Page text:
Bias control in shared decision making: still too many loose endsBMJ 2012; 345 doi: http://dx.doi.org/10.1136/bmj.e8291 (Published 20 December 2012) Cite this as: BMJ 2012;345:e8291
- Aquiles R Henriquez, PhD student in medical sciences1
- 1Department of Primary and Interdisciplinary Care, University of Antwerp, Universiteitsplein 1, Wilrijk 2610, Belgium
The relevance of shared decision making to quality of care is not under debate,1 but it is unclear how we can minimise the noise and biases that influence the complexity of the task while respecting patient preferences and values.2
In contexts like primary care the probability of facing undifferentiated problems is higher. The evaluation of a patient’s preferences is challenging because the diagnostic landscape is broader and multiple trade-offs between benefits and risks need to be considered. The biases caused by how the information is framed are always at play,3 and uncertainty, error, and regret are inherent in every decision made.4 What is an acceptable burden of regret when the outcomes of our decisions do not match our expectations? To avoid an unnecessary increase in our decision thresholds, doctors and patients must learn how to deal with uncertainty and regret.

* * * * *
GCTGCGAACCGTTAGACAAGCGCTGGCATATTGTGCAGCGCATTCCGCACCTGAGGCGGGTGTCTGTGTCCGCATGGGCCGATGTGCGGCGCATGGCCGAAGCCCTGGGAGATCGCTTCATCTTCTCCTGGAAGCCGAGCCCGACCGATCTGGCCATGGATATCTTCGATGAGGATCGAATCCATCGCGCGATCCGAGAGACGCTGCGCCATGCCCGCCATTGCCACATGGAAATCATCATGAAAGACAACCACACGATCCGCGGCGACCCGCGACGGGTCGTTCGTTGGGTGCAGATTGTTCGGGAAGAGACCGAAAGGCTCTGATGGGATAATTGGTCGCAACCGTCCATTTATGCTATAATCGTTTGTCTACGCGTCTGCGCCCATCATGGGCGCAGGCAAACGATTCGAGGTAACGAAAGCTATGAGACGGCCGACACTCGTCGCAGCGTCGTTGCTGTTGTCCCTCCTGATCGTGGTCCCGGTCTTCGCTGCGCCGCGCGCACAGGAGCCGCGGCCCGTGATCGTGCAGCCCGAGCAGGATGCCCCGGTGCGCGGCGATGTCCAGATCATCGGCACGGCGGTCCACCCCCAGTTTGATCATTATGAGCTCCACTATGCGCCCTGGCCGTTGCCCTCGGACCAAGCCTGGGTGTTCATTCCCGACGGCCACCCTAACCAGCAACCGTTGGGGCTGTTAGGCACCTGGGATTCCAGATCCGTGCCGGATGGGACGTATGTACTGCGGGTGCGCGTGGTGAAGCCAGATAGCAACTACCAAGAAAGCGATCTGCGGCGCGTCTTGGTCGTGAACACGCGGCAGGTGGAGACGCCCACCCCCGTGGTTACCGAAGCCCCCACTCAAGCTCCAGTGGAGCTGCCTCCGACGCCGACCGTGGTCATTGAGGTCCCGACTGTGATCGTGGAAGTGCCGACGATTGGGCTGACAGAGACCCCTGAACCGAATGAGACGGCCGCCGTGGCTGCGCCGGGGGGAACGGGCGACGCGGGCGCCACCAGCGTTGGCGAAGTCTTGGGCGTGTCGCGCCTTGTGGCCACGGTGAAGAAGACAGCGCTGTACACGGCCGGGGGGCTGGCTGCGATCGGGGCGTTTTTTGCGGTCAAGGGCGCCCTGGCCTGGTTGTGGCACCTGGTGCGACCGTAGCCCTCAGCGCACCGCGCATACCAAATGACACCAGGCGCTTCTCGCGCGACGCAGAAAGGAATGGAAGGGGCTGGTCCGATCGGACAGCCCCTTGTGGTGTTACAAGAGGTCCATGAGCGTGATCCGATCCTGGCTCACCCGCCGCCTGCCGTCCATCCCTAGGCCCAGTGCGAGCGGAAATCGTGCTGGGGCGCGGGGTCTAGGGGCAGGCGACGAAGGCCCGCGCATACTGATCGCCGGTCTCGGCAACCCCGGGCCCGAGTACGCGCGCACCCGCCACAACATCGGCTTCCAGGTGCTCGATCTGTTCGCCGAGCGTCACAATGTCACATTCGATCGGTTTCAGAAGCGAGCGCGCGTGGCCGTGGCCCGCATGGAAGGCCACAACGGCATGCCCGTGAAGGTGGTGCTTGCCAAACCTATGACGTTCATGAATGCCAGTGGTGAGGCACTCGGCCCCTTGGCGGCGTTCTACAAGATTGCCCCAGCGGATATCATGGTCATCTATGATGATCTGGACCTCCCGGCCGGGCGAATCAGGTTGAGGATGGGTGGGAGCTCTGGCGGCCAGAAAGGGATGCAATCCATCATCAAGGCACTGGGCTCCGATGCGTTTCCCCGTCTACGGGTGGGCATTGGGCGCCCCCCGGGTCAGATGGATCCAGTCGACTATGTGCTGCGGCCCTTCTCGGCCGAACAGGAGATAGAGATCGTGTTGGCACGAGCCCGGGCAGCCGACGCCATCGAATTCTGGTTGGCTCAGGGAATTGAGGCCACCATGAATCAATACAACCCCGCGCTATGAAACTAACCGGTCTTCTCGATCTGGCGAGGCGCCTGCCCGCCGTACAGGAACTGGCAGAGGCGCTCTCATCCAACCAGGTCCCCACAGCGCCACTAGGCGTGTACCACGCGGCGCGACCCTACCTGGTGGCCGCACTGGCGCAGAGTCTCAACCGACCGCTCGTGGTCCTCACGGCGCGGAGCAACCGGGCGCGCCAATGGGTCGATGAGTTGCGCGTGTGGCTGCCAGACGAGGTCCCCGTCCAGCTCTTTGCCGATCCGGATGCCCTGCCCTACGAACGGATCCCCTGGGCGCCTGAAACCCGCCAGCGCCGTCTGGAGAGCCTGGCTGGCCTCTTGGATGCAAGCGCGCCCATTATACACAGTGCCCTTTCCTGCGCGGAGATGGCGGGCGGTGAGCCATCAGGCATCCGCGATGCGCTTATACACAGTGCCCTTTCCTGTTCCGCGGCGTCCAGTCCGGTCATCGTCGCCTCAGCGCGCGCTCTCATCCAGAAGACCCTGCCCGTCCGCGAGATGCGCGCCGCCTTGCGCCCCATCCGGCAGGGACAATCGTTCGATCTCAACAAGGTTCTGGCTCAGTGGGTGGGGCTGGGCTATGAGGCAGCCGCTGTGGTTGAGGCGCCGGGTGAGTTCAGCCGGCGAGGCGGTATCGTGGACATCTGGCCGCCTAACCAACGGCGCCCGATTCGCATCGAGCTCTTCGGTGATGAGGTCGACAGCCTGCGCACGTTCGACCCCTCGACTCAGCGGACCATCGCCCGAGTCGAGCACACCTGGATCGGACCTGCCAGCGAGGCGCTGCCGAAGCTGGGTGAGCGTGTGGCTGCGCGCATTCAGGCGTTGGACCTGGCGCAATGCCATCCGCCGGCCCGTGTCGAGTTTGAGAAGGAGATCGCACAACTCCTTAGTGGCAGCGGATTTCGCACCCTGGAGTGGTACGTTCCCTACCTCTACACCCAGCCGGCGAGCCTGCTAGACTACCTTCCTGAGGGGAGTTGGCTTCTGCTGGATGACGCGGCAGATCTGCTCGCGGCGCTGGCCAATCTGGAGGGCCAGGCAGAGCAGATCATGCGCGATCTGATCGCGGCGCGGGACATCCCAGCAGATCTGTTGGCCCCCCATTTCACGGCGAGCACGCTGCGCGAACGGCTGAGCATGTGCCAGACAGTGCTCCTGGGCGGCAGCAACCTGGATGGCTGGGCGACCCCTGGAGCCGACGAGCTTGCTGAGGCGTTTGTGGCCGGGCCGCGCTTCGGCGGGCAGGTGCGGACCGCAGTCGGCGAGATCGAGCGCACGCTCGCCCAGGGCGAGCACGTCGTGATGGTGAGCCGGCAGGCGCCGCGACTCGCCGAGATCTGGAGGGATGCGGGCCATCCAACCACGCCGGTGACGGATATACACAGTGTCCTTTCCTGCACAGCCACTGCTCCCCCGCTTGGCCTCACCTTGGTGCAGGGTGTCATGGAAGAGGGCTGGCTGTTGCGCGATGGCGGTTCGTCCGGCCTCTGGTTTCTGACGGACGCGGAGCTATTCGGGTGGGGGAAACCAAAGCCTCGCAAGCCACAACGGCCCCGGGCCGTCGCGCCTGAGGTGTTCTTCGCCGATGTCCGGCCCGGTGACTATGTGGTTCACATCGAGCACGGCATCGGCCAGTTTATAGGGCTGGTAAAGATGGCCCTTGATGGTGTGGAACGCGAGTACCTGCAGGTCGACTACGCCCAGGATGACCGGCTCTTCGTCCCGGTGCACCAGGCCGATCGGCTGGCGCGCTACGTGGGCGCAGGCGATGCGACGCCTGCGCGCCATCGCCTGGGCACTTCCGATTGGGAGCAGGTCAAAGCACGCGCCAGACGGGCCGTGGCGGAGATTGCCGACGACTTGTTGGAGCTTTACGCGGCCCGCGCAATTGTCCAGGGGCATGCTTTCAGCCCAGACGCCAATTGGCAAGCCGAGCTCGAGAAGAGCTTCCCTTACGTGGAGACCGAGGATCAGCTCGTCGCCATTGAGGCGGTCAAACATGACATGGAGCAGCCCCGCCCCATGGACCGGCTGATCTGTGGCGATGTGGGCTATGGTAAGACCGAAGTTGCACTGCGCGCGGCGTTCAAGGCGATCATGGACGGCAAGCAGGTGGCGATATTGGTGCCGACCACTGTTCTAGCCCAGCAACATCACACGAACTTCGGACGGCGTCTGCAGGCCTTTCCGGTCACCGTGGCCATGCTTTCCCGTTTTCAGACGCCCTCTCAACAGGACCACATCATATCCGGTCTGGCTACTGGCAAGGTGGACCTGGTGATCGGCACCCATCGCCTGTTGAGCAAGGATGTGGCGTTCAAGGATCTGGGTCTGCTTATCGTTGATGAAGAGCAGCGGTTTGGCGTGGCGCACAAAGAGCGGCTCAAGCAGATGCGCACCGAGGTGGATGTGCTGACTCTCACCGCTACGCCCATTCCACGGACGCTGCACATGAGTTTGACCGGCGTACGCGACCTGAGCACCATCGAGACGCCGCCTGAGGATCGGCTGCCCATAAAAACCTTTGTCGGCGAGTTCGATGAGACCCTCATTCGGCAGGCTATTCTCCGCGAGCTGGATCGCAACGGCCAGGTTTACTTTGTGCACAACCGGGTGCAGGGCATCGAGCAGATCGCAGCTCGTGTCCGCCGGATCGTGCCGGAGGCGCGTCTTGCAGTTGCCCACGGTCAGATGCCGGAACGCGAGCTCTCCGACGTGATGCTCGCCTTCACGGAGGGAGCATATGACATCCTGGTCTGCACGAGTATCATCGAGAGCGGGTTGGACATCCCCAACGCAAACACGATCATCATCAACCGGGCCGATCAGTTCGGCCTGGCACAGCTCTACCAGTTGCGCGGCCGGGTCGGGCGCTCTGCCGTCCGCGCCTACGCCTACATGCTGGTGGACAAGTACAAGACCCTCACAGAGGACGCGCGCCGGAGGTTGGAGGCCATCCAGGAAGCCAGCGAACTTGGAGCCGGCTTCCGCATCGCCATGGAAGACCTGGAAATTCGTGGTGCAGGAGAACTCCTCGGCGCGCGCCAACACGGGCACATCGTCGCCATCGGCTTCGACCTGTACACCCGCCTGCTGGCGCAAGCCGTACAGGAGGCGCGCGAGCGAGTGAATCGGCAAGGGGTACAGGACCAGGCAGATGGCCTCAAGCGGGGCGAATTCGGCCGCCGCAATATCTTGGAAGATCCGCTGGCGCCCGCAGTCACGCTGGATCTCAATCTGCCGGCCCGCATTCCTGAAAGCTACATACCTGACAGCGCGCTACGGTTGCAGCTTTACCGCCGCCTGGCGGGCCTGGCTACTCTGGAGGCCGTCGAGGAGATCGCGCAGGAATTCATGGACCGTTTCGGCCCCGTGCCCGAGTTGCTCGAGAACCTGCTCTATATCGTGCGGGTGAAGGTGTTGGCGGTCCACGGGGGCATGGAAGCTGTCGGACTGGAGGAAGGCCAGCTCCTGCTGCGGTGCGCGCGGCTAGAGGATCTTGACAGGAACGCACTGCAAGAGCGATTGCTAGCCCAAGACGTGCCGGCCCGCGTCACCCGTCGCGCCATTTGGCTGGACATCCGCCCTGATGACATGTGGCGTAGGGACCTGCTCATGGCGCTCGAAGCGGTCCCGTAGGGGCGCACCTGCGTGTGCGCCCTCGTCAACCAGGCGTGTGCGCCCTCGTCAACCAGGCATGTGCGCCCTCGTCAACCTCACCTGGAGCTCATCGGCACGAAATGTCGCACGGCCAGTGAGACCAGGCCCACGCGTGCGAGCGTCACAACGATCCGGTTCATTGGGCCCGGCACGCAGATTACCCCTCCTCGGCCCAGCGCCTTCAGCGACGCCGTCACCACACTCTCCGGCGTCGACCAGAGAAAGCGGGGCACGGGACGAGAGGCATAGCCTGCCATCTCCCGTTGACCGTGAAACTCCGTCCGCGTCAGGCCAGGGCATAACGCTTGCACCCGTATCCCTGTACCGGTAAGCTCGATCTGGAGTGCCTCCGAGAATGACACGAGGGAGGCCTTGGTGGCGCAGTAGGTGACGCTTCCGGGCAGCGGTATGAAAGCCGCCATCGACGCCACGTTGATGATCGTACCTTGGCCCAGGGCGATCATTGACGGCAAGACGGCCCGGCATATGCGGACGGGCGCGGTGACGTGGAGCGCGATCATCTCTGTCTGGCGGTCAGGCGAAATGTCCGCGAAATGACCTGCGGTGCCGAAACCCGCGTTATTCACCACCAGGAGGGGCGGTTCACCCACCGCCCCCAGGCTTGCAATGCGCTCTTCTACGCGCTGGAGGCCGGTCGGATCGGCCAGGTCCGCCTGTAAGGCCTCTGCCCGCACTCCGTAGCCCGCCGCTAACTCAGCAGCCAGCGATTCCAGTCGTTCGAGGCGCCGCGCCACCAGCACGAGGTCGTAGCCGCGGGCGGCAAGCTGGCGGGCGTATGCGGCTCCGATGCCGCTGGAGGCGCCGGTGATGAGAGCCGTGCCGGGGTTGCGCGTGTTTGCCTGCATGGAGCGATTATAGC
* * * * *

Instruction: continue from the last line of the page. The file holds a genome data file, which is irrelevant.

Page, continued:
How can we discern “preference misdiagnosis,” hindsight bias, attribution error, and regret on the basis of the decision outcome? Elwyn and colleagues said “decisions cannot be measured by reference to their outcomes” and proposed that we should emphasise “the deliberation process rather than the decision’s end results.”5
Instead of a straightforward step-by-step process, shared decision making must be seen as a constant comparison process. A patient’s ideas, concerns, and expectations should be constantly weighted and compared against the professional’s own ideas, concerns, and expectations within the boundaries imposed by the published evidence, the context, and our biased nature.
Cite this as: BMJ 2012;345:e8291
Competing interests: None declared.